Shibamata (柴又) is a temple town located in Katsushika Ward a 30-minute train ride from Ueno. Among Japanese, it is known as the setting for the film series otoko wa tsurai yo (“It’s Tough Being a Man”), 48 installments of which were made between the late 1960s and the mid-1990s. The premise of all the films was essentially the same: the main character, Kuruma Torajiro (or Tora-san, as he’s affectionately known), a traveling salesman, returns to his hometown of Shibamata. At some point, he falls in love with the female lead (his “Madonna”) only to face rejection when she ends up with another man, at which point he heads off on his travels again all the time yearning to return home to Shibamata. Indeed, Shibamata was chosen as Tora-san’s hometown precisely because it evokes a sort of salt-of-the-earth sense of homeliness to which many Japanese—no matter where they are from—can relate.
The bronze statue of Tora-san is the first thing visitors to Shibamata will see when they come out of the station ticket gates. There will always be a group of Japanese tourists having their picture taken next to it. Even if the film series doesn’t mean anything to you, it is an obligatory photograph you’ll need to proudly state, “I’ve been to Shibamata”.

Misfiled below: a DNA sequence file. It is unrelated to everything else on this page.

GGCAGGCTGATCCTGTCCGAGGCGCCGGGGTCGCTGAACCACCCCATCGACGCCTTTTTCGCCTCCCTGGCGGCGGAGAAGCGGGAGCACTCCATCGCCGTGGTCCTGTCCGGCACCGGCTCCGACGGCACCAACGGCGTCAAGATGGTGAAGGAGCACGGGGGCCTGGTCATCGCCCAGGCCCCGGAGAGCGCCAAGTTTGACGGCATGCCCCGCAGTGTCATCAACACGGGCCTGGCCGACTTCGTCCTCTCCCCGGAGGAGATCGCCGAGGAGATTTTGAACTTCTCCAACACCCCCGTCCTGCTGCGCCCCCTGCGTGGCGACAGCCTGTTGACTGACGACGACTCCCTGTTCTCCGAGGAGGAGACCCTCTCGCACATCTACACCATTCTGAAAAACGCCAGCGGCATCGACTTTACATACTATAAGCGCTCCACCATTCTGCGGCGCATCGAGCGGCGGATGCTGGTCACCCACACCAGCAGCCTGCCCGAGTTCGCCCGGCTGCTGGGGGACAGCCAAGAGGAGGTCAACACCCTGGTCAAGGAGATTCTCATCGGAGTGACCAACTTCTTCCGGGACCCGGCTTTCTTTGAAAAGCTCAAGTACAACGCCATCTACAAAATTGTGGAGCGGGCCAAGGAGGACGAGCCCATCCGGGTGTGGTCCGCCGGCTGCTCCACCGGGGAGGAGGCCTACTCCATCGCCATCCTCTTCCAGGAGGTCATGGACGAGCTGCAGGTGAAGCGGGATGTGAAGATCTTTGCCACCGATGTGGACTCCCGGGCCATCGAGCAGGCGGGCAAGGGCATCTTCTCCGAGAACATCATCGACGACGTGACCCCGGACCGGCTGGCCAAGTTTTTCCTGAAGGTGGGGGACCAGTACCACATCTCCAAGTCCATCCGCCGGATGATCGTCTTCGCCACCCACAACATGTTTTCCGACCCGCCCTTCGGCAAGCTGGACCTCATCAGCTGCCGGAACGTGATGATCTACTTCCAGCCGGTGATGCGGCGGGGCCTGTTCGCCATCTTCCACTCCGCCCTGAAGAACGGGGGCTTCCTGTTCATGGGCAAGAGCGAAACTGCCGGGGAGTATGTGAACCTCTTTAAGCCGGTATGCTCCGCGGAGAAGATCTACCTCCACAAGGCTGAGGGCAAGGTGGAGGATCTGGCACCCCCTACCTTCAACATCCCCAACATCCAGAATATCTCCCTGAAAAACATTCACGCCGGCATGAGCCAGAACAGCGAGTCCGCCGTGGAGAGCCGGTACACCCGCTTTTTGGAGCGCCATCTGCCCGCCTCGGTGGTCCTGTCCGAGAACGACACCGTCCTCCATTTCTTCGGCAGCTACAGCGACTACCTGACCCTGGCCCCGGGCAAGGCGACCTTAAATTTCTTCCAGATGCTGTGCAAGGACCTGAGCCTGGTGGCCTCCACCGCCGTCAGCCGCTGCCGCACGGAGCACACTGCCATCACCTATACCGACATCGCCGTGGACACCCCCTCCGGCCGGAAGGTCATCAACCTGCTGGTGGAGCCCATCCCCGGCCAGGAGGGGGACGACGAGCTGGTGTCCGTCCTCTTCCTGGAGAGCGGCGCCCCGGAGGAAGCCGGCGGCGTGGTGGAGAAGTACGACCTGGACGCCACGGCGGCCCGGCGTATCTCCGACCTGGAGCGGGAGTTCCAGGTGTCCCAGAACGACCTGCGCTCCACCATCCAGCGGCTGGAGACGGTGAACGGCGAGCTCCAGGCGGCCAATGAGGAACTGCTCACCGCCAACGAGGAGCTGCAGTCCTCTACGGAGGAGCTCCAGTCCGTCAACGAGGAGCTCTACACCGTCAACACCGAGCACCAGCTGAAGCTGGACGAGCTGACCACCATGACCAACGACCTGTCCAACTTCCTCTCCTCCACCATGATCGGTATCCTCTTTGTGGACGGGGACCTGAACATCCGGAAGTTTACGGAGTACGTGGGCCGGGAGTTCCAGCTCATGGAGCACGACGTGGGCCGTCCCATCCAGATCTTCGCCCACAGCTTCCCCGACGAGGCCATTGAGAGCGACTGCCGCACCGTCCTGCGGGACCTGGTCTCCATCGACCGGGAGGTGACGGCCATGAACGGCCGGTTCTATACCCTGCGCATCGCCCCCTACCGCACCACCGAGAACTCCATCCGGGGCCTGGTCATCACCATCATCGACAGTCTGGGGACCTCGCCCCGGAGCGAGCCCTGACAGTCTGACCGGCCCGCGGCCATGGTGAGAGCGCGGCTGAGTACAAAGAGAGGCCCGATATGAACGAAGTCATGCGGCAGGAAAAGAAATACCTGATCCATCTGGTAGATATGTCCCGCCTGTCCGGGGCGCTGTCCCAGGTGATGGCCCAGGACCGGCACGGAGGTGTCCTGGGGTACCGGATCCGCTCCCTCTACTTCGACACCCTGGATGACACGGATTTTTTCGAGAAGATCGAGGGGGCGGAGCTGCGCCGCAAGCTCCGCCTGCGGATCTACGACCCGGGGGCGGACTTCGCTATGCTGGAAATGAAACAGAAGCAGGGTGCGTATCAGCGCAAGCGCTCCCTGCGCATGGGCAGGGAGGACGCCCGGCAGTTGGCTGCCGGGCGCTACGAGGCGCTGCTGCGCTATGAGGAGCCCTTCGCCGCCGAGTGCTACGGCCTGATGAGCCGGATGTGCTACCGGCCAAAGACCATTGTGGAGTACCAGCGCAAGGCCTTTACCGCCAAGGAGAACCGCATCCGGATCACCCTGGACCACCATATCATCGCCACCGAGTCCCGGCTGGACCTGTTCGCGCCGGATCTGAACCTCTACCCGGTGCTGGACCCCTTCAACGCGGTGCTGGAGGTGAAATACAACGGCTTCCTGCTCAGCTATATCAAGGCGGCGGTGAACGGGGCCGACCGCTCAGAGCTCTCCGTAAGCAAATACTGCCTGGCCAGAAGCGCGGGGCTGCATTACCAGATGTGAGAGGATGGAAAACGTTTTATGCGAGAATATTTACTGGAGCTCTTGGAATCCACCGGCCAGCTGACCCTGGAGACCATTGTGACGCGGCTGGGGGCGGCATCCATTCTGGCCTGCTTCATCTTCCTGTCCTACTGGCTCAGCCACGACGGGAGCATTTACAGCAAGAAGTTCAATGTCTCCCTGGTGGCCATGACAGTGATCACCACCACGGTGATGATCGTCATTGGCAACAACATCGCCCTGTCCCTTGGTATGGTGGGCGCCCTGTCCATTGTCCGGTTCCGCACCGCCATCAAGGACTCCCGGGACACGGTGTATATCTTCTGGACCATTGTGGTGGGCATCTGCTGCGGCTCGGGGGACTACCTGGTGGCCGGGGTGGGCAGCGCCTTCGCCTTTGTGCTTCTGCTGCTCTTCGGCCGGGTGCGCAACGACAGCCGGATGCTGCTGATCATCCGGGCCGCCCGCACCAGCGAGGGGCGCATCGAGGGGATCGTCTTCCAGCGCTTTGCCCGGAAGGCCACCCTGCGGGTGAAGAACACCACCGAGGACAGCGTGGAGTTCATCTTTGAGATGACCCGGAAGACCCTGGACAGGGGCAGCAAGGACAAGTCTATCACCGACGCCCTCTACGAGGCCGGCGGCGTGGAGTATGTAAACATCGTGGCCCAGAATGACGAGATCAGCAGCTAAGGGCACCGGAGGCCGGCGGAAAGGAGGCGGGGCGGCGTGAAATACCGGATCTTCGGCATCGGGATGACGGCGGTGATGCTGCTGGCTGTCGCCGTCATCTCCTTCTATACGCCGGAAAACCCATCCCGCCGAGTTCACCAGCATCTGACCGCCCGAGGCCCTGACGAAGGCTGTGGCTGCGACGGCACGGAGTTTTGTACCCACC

The main attraction, however, is the shopping street—a 200-meter long pedestrian walkway lined either side with soba and tempura restaurants, gift shops, and stalls selling Japanese sweets and local delicacies. At the end of the street is Taishakuten Daikyoji Temple, the main Buddhist temple in the area and one of the most delightful in Tokyo.
Hidden down its backstreets are numerous smaller temples, as well as Yamamoto-tei, a former residence of a local businessman and superb example of Japanese sukiya-zukuri architecture. There is also Tora-san Museum, a small building dedicated to the film series and its director, Yoji Yamada.
Things to Do
River crossing service for the Edogawa River. The service has continued since the early days of the Edo period, and is the only traditional crossing point remaining in the capital. Unfortunately, there isn’t much to see on the other side, but you could cross over by boat and return the long way over one of the bridges.